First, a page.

FEARS have been raised that the NSW government’s approval of Aldi selling alcohol at nine Hunter stores will set a precedent for liquor sales at service stations, convenience stores and other supermarkets.
Newcastle councillor Tim Crakanthorp said councils should require Aldi to lodge development modifications to sell liquor in its stores.
‘‘It alters the use of the premises,’’ Cr Crakanthorp said.
Lake Macquarie Cr Barry Johnston said Aldi had used a loophole in state law that allowed liquor sales as a retail use.
‘‘They can do this without council approval,’’ he said.
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Cr Crakanthorp said allowing Aldi to sell liquor would ‘‘set a precedent for service stations, 7-Elevens and IGA supermarkets’’ to sell liquor.
‘‘It’s a loophole that has to be closed,’’ he said.
The Newcastle Herald recently reported that the state government had approved liquor sales at Aldi stores in Hamilton, Cooks Hill, Belmont, Cardiff, Cessnock, Raymond Terrace, East Maitland, Rutherford and Muswellbrook.
Council staff were consulted about the applications, but did not inform councillors.
A Newcastle council spokeswoman said councillors were only notified of alcohol-related development applications.
‘‘There’s so many different liquor-licence applications coming through, it’s not really logical to notify them of every single one,’’ the spokeswoman said.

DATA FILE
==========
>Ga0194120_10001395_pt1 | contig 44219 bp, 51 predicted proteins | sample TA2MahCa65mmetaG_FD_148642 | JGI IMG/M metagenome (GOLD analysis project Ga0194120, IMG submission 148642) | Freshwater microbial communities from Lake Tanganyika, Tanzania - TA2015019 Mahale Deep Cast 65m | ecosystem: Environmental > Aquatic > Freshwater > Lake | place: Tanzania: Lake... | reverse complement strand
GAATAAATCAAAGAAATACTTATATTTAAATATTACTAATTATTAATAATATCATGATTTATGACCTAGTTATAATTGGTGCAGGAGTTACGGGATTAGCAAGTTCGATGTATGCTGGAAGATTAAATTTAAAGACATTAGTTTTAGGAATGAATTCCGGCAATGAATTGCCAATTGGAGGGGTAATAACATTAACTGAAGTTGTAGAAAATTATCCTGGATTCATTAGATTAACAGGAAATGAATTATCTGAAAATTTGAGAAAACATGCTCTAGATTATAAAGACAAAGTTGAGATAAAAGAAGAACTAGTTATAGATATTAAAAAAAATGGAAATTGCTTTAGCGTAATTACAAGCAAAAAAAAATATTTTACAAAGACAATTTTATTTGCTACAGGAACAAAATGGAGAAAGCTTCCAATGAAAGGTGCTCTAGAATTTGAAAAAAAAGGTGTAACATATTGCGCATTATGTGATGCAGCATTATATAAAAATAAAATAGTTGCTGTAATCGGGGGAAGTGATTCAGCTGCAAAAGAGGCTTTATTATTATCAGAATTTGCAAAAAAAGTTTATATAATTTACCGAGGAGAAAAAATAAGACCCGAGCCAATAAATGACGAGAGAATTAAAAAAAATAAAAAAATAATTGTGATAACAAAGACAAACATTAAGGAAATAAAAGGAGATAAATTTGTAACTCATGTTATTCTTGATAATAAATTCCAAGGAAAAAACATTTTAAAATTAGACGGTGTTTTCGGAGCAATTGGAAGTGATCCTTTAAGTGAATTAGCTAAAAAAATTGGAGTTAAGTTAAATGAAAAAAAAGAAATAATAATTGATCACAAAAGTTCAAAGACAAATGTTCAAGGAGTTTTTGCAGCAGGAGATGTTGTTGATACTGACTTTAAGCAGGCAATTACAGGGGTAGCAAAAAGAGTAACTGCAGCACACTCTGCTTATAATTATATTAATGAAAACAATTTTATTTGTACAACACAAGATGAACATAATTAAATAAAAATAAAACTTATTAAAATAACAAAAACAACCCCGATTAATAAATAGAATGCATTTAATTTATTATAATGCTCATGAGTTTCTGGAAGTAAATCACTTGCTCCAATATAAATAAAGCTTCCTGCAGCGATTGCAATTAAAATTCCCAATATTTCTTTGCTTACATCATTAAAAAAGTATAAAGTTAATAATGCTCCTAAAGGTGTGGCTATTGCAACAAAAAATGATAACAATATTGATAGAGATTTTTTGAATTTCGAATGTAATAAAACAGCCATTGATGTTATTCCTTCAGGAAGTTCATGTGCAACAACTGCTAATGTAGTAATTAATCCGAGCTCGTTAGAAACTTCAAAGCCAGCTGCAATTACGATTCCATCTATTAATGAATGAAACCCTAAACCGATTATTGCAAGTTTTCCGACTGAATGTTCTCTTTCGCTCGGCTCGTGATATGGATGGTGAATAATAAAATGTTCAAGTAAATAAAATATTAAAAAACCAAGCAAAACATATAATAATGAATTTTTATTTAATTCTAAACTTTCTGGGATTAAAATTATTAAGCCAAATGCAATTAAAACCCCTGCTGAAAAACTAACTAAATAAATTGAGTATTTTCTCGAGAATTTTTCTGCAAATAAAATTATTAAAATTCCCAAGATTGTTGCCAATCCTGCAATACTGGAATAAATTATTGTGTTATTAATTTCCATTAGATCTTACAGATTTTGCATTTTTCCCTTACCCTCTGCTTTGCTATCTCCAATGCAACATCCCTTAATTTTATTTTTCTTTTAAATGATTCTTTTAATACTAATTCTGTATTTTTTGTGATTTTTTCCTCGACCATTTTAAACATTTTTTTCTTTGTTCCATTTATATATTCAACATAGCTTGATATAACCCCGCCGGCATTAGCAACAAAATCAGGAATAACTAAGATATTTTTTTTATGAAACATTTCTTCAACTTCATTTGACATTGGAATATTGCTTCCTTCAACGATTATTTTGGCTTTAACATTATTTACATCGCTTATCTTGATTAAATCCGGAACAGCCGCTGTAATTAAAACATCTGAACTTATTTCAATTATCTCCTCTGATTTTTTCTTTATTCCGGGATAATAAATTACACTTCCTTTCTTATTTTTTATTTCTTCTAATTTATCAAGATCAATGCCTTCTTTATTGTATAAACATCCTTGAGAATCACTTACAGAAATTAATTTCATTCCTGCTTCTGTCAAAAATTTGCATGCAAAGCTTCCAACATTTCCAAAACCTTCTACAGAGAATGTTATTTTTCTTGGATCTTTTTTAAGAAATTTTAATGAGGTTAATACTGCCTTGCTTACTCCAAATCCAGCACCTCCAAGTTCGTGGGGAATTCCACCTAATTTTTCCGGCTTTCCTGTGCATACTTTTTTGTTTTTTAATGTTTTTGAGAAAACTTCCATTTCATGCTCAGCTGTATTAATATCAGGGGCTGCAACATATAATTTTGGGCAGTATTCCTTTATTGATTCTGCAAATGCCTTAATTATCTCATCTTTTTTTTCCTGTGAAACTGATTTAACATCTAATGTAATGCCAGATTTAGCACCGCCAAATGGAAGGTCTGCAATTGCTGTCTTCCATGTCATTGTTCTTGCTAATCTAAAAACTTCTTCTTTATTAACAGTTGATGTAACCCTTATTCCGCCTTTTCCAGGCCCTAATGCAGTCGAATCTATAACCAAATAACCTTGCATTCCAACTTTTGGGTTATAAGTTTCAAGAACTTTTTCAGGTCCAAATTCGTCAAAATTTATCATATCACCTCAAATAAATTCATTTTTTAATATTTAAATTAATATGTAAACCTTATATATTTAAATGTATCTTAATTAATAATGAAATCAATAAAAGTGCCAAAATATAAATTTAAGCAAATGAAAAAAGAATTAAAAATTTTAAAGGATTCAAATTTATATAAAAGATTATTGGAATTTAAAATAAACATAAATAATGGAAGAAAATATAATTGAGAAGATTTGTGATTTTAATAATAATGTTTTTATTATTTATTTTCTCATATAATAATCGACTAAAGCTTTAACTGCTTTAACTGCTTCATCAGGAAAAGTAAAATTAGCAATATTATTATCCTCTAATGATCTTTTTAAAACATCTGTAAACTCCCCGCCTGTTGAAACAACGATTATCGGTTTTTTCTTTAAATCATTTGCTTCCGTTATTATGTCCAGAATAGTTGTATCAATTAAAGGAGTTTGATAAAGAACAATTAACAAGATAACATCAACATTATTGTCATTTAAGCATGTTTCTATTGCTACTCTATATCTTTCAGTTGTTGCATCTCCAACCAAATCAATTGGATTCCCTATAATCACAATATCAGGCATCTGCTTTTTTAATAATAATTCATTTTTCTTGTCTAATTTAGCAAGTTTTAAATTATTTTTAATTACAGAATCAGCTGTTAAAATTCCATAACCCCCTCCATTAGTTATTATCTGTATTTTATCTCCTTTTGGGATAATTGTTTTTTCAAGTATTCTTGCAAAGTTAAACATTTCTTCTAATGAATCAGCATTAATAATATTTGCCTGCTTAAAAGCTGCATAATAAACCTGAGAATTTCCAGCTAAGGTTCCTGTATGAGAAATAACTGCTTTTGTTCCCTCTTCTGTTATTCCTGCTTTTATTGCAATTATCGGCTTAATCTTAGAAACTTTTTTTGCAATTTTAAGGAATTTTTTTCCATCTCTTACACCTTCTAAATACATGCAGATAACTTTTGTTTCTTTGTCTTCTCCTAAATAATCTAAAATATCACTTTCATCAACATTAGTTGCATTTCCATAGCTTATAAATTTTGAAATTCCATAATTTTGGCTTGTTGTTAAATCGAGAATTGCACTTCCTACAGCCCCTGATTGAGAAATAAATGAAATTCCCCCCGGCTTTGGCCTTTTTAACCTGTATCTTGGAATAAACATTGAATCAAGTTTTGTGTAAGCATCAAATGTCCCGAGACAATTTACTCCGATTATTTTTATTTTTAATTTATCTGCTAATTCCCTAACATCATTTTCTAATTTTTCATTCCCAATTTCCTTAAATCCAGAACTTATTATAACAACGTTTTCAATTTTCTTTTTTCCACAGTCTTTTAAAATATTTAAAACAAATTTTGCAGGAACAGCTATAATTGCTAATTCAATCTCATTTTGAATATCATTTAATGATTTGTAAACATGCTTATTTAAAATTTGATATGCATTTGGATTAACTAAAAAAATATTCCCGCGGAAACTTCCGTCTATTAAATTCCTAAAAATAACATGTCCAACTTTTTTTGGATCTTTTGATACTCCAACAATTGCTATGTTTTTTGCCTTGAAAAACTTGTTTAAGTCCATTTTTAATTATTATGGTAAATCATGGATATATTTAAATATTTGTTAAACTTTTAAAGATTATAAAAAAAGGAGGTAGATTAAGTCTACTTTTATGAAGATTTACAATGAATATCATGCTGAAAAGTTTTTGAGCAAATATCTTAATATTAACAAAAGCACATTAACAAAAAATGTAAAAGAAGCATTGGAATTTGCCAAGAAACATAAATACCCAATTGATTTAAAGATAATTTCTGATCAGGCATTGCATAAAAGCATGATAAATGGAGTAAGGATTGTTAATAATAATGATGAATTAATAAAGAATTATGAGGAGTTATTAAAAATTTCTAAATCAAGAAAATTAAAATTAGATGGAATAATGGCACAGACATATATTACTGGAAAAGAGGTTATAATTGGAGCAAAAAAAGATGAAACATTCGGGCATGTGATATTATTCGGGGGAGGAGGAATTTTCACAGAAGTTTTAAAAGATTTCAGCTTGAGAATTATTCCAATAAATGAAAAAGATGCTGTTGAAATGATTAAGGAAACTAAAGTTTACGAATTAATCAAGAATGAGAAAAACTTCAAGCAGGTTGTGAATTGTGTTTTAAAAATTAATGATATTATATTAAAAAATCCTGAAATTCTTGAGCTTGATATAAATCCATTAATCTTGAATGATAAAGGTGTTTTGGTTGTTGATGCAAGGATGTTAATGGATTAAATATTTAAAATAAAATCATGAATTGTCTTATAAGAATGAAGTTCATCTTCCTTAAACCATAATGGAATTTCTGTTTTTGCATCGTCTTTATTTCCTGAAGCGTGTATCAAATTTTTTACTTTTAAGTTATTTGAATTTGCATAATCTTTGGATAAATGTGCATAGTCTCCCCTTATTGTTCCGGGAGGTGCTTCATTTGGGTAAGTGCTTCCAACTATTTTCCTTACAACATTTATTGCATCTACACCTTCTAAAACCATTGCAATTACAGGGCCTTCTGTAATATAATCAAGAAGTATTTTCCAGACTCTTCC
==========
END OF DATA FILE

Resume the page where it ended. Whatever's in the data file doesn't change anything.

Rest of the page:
A Lake Macquarie council statement said ‘‘councillors are not notified during this process’’.
‘‘It is up to the Office of Liquor, Gaming and Racing to do a full assessment, identify possible issues and implications and make a determination,’’ it said.
Newcastle and Lake Macquarie councils said liquor-licence applications were made public on the state liquor office’s website.
Alcohol control advocate Tony Brown said the liquor-application process lacked transparency.
Cr Johnston said the matter was ‘‘mainly a state government issue and a question of whether licensing laws should be revisited’’.
‘‘I would have liked council staff to let me know, but they were simply following process,’’ Cr Johnston said.
An Aldi statement said liquor sales would be in a ‘‘very small’’ 40-square metre area that would be a ‘‘clearly delineated and cordoned-off’’.
‘‘Unlike other supermarkets which sell alcohol, Aldi does not have separate, large-format stores,’’ the statement said.